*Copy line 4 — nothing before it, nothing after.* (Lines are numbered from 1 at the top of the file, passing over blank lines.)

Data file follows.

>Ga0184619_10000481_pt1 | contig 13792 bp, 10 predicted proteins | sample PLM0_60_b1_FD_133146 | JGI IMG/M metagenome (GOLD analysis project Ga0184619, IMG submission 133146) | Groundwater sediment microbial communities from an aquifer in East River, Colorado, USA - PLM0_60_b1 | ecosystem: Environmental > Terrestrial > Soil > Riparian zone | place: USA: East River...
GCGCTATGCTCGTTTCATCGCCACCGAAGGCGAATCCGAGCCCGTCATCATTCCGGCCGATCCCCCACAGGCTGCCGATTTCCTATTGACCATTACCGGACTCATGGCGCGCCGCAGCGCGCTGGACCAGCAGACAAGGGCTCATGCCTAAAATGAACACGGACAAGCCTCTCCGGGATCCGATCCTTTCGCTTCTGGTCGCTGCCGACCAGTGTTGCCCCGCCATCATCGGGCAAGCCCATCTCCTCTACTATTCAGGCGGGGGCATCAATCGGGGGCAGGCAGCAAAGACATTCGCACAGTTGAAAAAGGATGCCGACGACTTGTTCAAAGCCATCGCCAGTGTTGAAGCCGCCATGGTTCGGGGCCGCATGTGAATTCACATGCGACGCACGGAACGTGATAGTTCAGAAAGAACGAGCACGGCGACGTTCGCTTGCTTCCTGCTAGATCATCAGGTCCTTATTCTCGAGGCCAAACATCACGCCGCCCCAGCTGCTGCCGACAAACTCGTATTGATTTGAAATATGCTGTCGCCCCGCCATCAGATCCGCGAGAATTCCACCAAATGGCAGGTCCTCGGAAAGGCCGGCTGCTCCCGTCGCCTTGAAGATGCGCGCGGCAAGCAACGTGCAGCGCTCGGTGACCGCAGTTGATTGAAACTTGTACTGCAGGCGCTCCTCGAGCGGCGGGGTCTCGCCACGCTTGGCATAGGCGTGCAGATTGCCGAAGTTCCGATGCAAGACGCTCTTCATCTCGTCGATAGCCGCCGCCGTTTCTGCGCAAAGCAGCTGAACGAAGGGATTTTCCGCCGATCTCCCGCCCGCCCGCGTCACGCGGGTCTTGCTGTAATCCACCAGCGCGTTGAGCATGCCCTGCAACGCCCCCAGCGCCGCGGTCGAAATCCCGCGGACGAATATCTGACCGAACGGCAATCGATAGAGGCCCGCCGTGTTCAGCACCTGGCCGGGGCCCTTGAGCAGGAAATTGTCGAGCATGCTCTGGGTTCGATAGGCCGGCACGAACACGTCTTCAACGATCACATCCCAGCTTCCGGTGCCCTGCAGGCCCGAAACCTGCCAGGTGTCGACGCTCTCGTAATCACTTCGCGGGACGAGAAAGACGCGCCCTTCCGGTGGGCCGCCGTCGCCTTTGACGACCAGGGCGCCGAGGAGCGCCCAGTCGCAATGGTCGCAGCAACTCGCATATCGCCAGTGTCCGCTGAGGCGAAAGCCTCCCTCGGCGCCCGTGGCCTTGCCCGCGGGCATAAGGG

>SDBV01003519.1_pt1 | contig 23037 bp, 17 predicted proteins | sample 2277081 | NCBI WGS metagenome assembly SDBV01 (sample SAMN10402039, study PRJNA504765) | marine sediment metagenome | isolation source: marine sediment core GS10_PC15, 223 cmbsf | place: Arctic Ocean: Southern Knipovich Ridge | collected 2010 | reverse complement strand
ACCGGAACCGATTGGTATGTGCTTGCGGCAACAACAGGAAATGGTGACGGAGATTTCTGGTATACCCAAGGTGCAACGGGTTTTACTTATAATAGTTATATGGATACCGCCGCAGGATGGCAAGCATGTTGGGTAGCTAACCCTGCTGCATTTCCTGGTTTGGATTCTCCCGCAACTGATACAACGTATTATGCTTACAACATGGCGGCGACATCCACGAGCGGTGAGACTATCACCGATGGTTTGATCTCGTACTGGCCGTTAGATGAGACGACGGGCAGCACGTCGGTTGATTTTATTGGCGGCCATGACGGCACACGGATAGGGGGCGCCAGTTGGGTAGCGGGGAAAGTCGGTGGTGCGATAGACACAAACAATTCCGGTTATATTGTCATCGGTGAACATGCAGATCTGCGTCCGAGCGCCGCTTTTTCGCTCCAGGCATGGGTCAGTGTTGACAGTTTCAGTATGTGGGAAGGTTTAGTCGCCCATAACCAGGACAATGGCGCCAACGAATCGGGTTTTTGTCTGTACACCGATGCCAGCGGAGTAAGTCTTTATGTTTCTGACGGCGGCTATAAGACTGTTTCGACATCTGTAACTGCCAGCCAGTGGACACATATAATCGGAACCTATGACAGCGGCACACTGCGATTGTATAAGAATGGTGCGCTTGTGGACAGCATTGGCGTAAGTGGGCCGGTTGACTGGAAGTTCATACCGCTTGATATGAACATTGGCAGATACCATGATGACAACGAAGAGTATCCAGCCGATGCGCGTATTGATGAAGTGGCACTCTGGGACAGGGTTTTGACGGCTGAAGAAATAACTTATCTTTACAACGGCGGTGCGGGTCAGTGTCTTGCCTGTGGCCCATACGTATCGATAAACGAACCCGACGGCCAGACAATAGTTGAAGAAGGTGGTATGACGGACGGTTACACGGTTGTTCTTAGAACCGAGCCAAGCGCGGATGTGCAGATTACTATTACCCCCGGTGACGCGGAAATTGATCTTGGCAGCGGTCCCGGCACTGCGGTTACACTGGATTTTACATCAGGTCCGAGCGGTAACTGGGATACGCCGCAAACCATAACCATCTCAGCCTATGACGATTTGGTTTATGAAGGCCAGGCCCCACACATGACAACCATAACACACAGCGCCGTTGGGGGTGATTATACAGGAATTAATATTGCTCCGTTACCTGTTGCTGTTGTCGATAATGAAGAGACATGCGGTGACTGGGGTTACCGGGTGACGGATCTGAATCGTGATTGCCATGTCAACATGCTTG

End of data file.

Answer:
ACCGGAACCGATTGGTATGTGCTTGCGGCAACAACAGGAAATGGTGACGGAGATTTCTGGTATACCCAAGGTGCAACGGGTTTTACTTATAATAGTTATATGGATACCGCCGCAGGATGGCAAGCATGTTGGGTAGCTAACCCTGCTGCATTTCCTGGTTTGGATTCTCCCGCAACTGATACAACGTATTATGCTTACAACATGGCGGCGACATCCACGAGCGGTGAGACTATCACCGATGGTTTGATCTCGTACTGGCCGTTAGATGAGACGACGGGCAGCACGTCGGTTGATTTTATTGGCGGCCATGACGGCACACGGATAGGGGGCGCCAGTTGGGTAGCGGGGAAAGTCGGTGGTGCGATAGACACAAACAATTCCGGTTATATTGTCATCGGTGAACATGCAGATCTGCGTCCGAGCGCCGCTTTTTCGCTCCAGGCATGGGTCAGTGTTGACAGTTTCAGTATGTGGGAAGGTTTAGTCGCCCATAACCAGGACAATGGCGCCAACGAATCGGGTTTTTGTCTGTACACCGATGCCAGCGGAGTAAGTCTTTATGTTTCTGACGGCGGCTATAAGACTGTTTCGACATCTGTAACTGCCAGCCAGTGGACACATATAATCGGAACCTATGACAGCGGCACACTGCGATTGTATAAGAATGGTGCGCTTGTGGACAGCATTGGCGTAAGTGGGCCGGTTGACTGGAAGTTCATACCGCTTGATATGAACATTGGCAGATACCATGATGACAACGAAGAGTATCCAGCCGATGCGCGTATTGATGAAGTGGCACTCTGGGACAGGGTTTTGACGGCTGAAGAAATAACTTATCTTTACAACGGCGGTGCGGGTCAGTGTCTTGCCTGTGGCCCATACGTATCGATAAACGAACCCGACGGCCAGACAATAGTTGAAGAAGGTGGTATGACGGACGGTTACACGGTTGTTCTTAGAACCGAGCCAAGCGCGGATGTGCAGATTACTATTACCCCCGGTGACGCGGAAATTGATCTTGGCAGCGGTCCCGGCACTGCGGTTACACTGGATTTTACATCAGGTCCGAGCGGTAACTGGGATACGCCGCAAACCATAACCATCTCAGCCTATGACGATTTGGTTTATGAAGGCCAGGCCCCACACATGACAACCATAACACACAGCGCCGTTGGGGGTGATTATACAGGAATTAATATTGCTCCGTTACCTGTTGCTGTTGTCGATAATGAAGAGACATGCGGTGACTGGGGTTACCGGGTGACGGATCTGAATCGTGATTGCCATGTCAACATGCTTG